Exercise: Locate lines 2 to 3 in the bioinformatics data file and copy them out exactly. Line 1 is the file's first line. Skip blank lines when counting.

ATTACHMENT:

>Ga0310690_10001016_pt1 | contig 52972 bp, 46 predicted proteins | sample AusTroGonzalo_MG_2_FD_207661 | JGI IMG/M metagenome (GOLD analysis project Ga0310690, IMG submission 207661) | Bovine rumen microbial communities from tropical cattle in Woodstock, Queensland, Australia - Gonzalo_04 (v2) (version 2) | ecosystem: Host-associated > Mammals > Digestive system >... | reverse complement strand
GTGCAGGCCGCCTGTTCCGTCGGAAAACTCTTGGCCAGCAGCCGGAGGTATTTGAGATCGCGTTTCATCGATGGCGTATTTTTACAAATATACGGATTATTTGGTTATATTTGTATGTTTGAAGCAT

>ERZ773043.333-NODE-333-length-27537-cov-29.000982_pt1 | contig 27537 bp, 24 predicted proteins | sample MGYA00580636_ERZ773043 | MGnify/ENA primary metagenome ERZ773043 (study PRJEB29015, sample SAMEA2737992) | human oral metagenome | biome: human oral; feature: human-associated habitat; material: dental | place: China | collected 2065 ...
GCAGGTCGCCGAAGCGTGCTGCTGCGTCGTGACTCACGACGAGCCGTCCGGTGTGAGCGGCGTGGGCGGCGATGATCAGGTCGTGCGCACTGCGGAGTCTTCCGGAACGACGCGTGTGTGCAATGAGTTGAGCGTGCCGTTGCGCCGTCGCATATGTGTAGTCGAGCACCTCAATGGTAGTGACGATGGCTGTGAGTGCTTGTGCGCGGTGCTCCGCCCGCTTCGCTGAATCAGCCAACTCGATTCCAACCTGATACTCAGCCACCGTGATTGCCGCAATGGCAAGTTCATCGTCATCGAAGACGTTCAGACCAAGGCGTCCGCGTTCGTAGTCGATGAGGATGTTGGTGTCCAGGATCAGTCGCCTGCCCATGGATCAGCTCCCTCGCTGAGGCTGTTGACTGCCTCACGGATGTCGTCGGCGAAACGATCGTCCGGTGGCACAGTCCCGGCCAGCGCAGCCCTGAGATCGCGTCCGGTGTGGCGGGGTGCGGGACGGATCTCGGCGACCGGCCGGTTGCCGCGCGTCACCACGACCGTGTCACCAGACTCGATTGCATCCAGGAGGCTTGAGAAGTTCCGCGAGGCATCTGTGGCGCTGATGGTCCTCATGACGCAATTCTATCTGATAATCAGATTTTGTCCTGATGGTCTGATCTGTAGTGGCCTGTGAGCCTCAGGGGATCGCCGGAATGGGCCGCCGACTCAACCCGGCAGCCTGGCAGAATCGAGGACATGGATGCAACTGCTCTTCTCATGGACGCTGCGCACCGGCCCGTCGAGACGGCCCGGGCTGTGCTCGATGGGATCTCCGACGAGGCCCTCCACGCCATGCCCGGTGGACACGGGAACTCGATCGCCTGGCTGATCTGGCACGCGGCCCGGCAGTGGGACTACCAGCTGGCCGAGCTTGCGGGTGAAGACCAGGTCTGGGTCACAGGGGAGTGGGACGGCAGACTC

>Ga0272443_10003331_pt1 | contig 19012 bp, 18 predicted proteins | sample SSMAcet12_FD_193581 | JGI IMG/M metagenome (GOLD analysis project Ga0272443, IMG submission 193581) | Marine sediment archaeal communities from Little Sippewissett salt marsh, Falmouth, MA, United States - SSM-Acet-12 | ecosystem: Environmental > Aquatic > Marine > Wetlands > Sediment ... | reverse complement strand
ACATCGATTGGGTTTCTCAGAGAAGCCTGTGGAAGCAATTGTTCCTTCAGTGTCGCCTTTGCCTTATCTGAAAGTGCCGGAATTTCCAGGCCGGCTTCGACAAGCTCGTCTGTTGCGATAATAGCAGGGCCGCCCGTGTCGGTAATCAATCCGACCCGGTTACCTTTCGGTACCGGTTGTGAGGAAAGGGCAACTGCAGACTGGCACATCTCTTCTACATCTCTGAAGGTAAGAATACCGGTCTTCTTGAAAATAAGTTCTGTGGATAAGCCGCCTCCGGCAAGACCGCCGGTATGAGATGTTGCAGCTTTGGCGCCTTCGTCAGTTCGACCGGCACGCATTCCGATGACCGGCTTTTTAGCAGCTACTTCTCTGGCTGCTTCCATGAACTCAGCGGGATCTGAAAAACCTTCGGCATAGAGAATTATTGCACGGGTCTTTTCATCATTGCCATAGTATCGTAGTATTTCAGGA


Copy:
GTGCAGGCCGCCTGTTCCGTCGGAAAACTCTTGGCCAGCAGCCGGAGGTATTTGAGATCGCGTTTCATCGATGGCGTATTTTTACAAATATACGGATTATTTGGTTATATTTGTATGTTTGAAGCAT

>ERZ773043.333-NODE-333-length-27537-cov-29.000982_pt1 | contig 27537 bp, 24 predicted proteins | sample MGYA00580636_ERZ773043 | MGnify/ENA primary metagenome ERZ773043 (study PRJEB29015, sample SAMEA2737992) | human oral metagenome | biome: human oral; feature: human-associated habitat; material: dental | place: China | collected 2065 ...